There’s no denying that while Steven Spielberg’s The Adventures of Tintin—out this week—carries a vast appeal to the typical young audience that animated movies tend to reel in (and aim toward). But their parents might be just as intrigued, given the fact that the popular story dates back to the 1930s and the decades that followed; it summons the kid in everyone. A lot of animated movies do that, attract not just the tyke set but also the grownup demographic—be it for deeper-than-meets-the-eye subject matter or groundbreaking animation/effects. In honor of the generation-transcending cartoons, here's a few of the movie history's best:
South Park: Bigger, Longer & Uncut
South Park the TV series isn’t necessarily intended for mature audiences, but it most certainly is in the ratings sense. Ditto for Trey Parker and Matt Stone’s too-crude-for-TV, often hilarious, slyly satirical feature-length replication of their Comedy Central show. Kid viewers can certainly appreciate the characters’ voices and perhaps some sound effects – but, well, they probably shouldn’t be allowed to.
Kids aren’t really into talky, trippy, animated, experimental meditations on the Meaning of Life, but then, director Richard Linklater didn’t make Waking Life for them; this wasn’t his Bad News Bears phase. Linklater made the film for his Slackers/Dazed and Confused followers – if not solely for himself – and those viewers, along with critics, enjoyed Waking Life quite a bit. See also: Linklater’s similarly “animated,” similarly out-there A Scanner Darkly.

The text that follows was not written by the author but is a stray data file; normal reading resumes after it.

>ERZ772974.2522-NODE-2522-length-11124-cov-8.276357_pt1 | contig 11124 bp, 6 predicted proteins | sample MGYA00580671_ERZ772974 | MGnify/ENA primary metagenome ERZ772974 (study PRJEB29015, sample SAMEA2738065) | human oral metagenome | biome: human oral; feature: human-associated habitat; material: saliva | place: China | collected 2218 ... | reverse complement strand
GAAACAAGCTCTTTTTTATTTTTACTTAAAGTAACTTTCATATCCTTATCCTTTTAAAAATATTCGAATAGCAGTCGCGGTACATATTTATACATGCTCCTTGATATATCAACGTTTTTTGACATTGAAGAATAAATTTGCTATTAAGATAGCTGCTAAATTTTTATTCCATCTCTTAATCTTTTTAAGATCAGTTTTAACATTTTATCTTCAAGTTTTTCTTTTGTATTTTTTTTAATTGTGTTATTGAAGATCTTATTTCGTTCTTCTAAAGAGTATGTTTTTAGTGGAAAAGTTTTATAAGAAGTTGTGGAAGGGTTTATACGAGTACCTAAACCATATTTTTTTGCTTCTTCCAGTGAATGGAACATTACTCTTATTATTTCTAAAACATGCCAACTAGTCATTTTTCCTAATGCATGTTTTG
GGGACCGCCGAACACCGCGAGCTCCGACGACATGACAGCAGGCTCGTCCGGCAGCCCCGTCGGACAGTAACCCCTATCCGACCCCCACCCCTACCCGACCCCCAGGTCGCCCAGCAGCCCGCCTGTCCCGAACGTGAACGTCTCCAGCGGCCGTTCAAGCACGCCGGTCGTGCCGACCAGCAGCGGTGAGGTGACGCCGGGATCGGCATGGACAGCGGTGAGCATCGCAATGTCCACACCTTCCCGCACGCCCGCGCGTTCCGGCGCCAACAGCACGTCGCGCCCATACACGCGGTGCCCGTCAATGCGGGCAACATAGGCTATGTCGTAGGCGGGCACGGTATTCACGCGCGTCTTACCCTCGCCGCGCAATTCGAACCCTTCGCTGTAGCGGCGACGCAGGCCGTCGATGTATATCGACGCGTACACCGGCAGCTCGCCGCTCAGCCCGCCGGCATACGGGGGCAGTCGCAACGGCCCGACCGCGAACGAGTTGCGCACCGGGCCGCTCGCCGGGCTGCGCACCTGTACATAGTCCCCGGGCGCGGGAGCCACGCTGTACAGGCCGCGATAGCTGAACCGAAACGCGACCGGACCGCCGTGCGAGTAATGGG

Before Tim Burton made live-action gothic movies for young audiences, he made animated gothic movies for grownups – or at least one such movie: Corpse Bride. The painstaking stop-motion animation in this Burton-co-directed Oscar nominee was beyond amazing, but the story wasn’t far behind – and it was one that kids could at least follow but one that adults (even film-geek adults) could fully sink their teeth into. The simple fact that a movie called Corpse Bride nowadays can even secure a PG rating is fascinating.
Waltz with Bashir
Not suitable for children; not at all. For grownups, though, this Israeli film about the Lebanon War was as good as it gets, and also quite a sight to behold. Director Ari Folman’s decision to animate – and his marvelous execution thereof – what is essentially a war docudrama produced a refreshing take on the potential brutality of man and his war, and the result was appropriately surreal.